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The First Amendment Upholds Your Right to Hold a Sign to Get a Job

Dateline: September 28, 2011. Robert Longley of About.com Guide, recounts the ruling [9-2] of “the San Francisco-based U.S. that your right to stand by roads holding signs asking for jobs is protected by the First Amendment.” Mr. Longley has a sense of humor…he said, “Apparently implementing its own plan to create new jobs…”

As Longley continues, “it all started in May 1987, when Redondo Beach, California adopted an ordinance making it illegal for persons standing on streets, highways, sidewalks or alleys from soliciting drivers and passengers of vehicles for employment, business or contributions. The ordinance also made it illegal for drivers to “stop, park or stand” their vehicle in order to hire or negotiate with the curbside job seekers.
According to a memo from its city attorney, Redondo Beach created the anti-street solicitation ordinance in reaction to traffic congestion, hazards and other “difficulties” resulting from the gathering of large numbers of day laborers – many of them migrant workers – at major intersections seeking work or contributions from motorists.
In 2004, two groups representing day laborers, the Comite de Jornaleros de Redondo Beach (Comite) and the National Day Laborer Organizing Network (NDLON), filed a lawsuit challenging the ordinance’s constitutionality.
Redondo Beach appealed the ruling to the 9th Circuit Court of Appeals, which upheld the District Court’s decision finding the ordinance unconstitutional.
In its 9-2 decision, the Court of Appeals stated that the ordinance failed to meet the “time, place, and manner of expression” First Amendment standard established by the U.S. Supreme Court. Under the “time, place, and manner of expression” standard, the government is allowed create regulations limiting speech only if those regulations address a specific “significant government interest” and provide for “ample alternative channels of communication.”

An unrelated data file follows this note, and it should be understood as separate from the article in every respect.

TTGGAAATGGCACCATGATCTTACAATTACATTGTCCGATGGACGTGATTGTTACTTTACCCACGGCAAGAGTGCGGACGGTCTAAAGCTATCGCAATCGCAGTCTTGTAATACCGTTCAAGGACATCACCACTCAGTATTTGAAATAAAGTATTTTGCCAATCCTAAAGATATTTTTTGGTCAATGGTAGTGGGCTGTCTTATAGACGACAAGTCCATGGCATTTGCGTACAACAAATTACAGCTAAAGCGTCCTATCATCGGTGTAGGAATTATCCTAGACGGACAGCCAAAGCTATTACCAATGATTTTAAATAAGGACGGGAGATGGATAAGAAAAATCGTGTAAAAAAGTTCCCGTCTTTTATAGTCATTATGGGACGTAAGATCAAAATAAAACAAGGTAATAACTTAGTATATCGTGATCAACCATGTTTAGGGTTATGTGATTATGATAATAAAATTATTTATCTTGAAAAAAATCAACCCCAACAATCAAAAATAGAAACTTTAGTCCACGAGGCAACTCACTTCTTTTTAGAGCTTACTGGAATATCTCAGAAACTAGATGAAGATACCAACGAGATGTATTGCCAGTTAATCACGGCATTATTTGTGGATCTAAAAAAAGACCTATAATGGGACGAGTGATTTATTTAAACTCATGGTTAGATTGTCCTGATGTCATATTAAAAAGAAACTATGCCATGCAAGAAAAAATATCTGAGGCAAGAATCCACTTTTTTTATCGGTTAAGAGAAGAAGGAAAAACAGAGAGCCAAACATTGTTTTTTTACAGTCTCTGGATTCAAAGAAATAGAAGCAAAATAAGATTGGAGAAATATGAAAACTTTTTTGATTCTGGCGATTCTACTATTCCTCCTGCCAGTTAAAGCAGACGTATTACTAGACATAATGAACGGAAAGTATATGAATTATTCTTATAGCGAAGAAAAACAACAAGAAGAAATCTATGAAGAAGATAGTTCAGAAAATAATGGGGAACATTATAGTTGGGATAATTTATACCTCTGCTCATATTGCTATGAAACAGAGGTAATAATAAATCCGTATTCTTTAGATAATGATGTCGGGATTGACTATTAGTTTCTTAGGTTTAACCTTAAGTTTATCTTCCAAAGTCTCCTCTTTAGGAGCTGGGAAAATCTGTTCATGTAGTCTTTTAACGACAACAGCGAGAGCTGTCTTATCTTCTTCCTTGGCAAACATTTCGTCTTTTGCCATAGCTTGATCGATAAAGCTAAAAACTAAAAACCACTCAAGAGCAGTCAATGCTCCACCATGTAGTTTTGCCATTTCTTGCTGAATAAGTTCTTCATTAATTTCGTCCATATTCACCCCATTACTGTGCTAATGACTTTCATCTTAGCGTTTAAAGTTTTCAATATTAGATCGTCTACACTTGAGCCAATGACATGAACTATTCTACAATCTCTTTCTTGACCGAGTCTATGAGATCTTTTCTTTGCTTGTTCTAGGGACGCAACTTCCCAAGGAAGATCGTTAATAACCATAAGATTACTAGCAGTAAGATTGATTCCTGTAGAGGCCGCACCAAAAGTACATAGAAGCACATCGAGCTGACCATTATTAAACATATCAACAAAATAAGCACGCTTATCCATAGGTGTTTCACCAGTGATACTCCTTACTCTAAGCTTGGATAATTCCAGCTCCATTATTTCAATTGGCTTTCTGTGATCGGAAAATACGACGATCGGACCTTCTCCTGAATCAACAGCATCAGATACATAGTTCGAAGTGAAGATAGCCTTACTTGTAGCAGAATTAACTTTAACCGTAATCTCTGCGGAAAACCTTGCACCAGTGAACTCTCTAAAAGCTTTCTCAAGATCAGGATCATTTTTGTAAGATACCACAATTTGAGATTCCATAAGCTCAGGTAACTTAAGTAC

According to the Court of Appeals, the goal of the Redondo Beach ordinance – traffic control – could have been achieved by enforcing existing traffic laws and regulations without restricting freedom of speech.
“Because the Ordinance does not constitute a reasonable regulation of the time, place, or manner of speaking, it is facially unconstitutional,” wrote the Court of Appeals in its decision.
Latino Rights Group Cheers Ruling: The 9th District Court’s decision was praised by the Latino legal civil rights organization MALDEF as setting strong precedent on the rights of day laborers.”

Thank you, Mr. Longley, for alerting us to this important ruling. American citizens and perhaps immigrants are protected by the First Amendment’s free speech clause in order to advertise their need to have a job. Longley had a tongue-in-cheek tone to his report; however, he has pointed out our right to speak on the street corners.

I urge you to contact your Congress representatives and senators and to stay involved by voting for your own rights to be upheld. It is YOUR Constitution!

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